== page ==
- Associated Press - Wednesday, December 16, 2015

MARS HILL, N.C. (AP) - With green grass visible on the mountainsides, all six western North Carolina ski areas have been shut down by the recent stretch of above-average temperatures during what would normally be the height of ski season.

And with winter yet to begin, North Carolina Ski Areas Association president Kim Jochl said it is too early to determine just how bad this ski season will be.

The commission’s November economic value report showed ski areas contributed $197.2 million to North Carolina’s economy during the 2014-15 season, media outlets report. It also found the region’s ski areas had over 650,000 visits, provided 87 year-round jobs and 1,787 seasonal jobs and generated nearly $40 million in gross revenue from ski area operations.

It’s unclear whether the 2015-16 season will produce comparable figures.

The ski industry across North Carolina and the East Coast has been hit hard recently, Jochl said. For example, Sugar Mountain in Avery County opened for the season Nov. 15 and remained open for only 15 days.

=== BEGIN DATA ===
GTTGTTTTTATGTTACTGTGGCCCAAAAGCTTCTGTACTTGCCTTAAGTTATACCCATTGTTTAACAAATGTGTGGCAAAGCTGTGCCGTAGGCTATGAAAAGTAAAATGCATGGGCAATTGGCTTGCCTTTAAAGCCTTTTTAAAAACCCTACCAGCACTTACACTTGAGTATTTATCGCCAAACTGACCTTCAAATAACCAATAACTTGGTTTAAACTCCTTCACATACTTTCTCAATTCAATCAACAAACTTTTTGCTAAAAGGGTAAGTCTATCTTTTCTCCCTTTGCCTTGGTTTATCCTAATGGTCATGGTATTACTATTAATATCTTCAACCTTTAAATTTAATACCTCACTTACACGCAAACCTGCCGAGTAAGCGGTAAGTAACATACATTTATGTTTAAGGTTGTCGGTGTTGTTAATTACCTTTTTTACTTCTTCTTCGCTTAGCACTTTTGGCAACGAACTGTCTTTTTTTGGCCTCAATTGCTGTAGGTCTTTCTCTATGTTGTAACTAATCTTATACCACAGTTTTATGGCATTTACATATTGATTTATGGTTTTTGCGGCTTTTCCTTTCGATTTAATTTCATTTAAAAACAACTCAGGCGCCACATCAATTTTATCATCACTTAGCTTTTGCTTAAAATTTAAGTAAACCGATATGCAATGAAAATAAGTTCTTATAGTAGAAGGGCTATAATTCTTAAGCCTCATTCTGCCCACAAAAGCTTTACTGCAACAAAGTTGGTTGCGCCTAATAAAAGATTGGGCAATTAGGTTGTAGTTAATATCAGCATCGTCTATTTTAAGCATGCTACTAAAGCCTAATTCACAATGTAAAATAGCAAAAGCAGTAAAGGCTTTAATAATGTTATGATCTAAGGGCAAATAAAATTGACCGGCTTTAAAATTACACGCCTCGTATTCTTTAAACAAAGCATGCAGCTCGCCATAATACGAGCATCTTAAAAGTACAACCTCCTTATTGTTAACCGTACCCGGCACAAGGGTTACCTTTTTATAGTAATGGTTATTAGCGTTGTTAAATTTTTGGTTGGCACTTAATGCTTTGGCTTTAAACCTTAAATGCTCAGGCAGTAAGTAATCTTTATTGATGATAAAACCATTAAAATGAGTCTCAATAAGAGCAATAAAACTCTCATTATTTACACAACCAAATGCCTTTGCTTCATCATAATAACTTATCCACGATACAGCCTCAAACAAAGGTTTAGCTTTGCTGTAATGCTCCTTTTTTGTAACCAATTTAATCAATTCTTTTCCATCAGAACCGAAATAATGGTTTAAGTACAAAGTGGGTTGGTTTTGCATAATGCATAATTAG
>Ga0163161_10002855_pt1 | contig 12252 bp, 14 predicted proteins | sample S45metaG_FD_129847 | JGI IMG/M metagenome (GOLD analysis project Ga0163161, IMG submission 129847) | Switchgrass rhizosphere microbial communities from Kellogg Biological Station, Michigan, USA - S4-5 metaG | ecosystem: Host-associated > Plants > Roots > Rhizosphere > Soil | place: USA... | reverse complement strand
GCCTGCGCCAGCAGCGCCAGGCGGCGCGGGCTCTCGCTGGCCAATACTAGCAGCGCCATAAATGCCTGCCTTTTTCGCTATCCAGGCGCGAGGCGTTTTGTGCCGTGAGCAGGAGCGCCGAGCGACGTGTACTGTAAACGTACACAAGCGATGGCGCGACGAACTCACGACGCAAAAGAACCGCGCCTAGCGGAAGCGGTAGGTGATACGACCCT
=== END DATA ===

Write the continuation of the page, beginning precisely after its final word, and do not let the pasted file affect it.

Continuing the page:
While most North Carolina ski areas do not own or operate lodging accommodations, the industry is responsible for many overnight stays in local lodging, which benefits the economies of surrounding towns.

Joanne Martin, owner of the Mountaineer Restaurant and Fireside Cottages near the Cataloochee Ski Area, told The Asheville Citizen-Times (http://avlne.ws/1m6WRNS ) she can already see the slowdown in restaurant traffic and walk-in rentals for the four cabins.

“(Other years), we would be getting a lot of weekend trippers at this time from Tennessee and from Atlanta, a lot of day-trippers and a lot of college kids who just come over on break,” she said. “There’s still plenty to do (besides ski).”

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